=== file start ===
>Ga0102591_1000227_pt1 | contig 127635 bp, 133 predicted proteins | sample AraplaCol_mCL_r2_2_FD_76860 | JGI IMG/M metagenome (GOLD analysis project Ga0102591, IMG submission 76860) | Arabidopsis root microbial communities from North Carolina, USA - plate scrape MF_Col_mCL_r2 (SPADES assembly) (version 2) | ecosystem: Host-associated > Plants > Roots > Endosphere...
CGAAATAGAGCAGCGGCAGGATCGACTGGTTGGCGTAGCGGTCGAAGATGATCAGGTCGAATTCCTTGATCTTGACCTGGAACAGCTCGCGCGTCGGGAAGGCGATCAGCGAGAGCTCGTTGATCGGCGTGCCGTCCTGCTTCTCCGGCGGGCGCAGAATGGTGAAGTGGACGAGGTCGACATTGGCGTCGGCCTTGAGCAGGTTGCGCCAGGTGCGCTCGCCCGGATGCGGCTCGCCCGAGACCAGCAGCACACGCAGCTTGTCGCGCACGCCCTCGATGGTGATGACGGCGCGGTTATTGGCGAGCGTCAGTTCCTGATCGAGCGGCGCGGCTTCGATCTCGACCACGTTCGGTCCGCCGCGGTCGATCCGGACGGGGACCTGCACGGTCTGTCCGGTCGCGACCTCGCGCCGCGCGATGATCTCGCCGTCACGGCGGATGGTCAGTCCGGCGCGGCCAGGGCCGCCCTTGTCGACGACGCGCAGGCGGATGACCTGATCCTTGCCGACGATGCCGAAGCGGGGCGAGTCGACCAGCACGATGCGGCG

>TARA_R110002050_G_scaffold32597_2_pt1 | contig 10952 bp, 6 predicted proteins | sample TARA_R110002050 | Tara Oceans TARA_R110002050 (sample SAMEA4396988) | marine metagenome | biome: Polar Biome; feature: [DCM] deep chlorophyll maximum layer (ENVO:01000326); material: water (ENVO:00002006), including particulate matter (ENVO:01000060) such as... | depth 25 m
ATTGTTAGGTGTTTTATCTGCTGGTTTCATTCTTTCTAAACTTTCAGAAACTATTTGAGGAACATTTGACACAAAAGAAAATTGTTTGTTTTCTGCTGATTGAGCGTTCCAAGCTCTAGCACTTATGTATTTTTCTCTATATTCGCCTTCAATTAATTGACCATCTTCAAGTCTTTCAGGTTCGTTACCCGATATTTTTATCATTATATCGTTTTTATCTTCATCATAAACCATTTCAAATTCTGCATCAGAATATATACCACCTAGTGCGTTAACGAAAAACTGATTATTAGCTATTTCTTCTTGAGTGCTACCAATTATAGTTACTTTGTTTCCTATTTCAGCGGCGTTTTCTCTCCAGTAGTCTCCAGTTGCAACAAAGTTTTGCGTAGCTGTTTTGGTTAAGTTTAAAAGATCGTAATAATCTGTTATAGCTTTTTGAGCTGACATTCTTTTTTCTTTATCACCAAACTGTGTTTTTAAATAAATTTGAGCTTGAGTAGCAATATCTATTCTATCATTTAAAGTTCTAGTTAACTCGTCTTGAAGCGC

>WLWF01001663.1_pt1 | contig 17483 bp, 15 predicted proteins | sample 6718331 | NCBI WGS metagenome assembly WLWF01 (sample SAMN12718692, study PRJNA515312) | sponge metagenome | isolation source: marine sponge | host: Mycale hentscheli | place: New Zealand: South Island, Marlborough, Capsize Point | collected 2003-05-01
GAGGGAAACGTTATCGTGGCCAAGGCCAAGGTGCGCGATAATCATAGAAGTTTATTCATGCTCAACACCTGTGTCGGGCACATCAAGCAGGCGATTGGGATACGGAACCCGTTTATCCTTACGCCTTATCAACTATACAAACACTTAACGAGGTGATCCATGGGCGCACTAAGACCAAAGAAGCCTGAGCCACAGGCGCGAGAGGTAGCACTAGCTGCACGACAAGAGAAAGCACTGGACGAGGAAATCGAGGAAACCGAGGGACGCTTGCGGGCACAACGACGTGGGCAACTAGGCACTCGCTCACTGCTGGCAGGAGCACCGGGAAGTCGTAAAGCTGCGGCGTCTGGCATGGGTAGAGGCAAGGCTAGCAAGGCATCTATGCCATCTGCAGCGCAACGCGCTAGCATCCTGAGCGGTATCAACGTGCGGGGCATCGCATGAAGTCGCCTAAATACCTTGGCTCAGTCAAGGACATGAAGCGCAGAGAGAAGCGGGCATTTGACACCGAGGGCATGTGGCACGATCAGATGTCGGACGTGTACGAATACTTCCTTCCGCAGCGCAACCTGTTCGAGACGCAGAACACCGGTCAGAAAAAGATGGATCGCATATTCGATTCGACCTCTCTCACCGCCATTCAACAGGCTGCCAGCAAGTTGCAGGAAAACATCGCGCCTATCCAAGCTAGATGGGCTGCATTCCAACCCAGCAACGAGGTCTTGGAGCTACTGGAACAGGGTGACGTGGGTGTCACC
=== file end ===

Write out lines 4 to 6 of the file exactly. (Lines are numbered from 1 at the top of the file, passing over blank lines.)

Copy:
ATTGTTAGGTGTTTTATCTGCTGGTTTCATTCTTTCTAAACTTTCAGAAACTATTTGAGGAACATTTGACACAAAAGAAAATTGTTTGTTTTCTGCTGATTGAGCGTTCCAAGCTCTAGCACTTATGTATTTTTCTCTATATTCGCCTTCAATTAATTGACCATCTTCAAGTCTTTCAGGTTCGTTACCCGATATTTTTATCATTATATCGTTTTTATCTTCATCATAAACCATTTCAAATTCTGCATCAGAATATATACCACCTAGTGCGTTAACGAAAAACTGATTATTAGCTATTTCTTCTTGAGTGCTACCAATTATAGTTACTTTGTTTCCTATTTCAGCGGCGTTTTCTCTCCAGTAGTCTCCAGTTGCAACAAAGTTTTGCGTAGCTGTTTTGGTTAAGTTTAAAAGATCGTAATAATCTGTTATAGCTTTTTGAGCTGACATTCTTTTTTCTTTATCACCAAACTGTGTTTTTAAATAAATTTGAGCTTGAGTAGCAATATCTATTCTATCATTTAAAGTTCTAGTTAACTCGTCTTGAAGCGC

>WLWF01001663.1_pt1 | contig 17483 bp, 15 predicted proteins | sample 6718331 | NCBI WGS metagenome assembly WLWF01 (sample SAMN12718692, study PRJNA515312) | sponge metagenome | isolation source: marine sponge | host: Mycale hentscheli | place: New Zealand: South Island, Marlborough, Capsize Point | collected 2003-05-01
GAGGGAAACGTTATCGTGGCCAAGGCCAAGGTGCGCGATAATCATAGAAGTTTATTCATGCTCAACACCTGTGTCGGGCACATCAAGCAGGCGATTGGGATACGGAACCCGTTTATCCTTACGCCTTATCAACTATACAAACACTTAACGAGGTGATCCATGGGCGCACTAAGACCAAAGAAGCCTGAGCCACAGGCGCGAGAGGTAGCACTAGCTGCACGACAAGAGAAAGCACTGGACGAGGAAATCGAGGAAACCGAGGGACGCTTGCGGGCACAACGACGTGGGCAACTAGGCACTCGCTCACTGCTGGCAGGAGCACCGGGAAGTCGTAAAGCTGCGGCGTCTGGCATGGGTAGAGGCAAGGCTAGCAAGGCATCTATGCCATCTGCAGCGCAACGCGCTAGCATCCTGAGCGGTATCAACGTGCGGGGCATCGCATGAAGTCGCCTAAATACCTTGGCTCAGTCAAGGACATGAAGCGCAGAGAGAAGCGGGCATTTGACACCGAGGGCATGTGGCACGATCAGATGTCGGACGTGTACGAATACTTCCTTCCGCAGCGCAACCTGTTCGAGACGCAGAACACCGGTCAGAAAAAGATGGATCGCATATTCGATTCGACCTCTCTCACCGCCATTCAACAGGCTGCCAGCAAGTTGCAGGAAAACATCGCGCCTATCCAAGCTAGATGGGCTGCATTCCAACCCAGCAACGAGGTCTTGGAGCTACTGGAACAGGGTGACGTGGGTGTCACC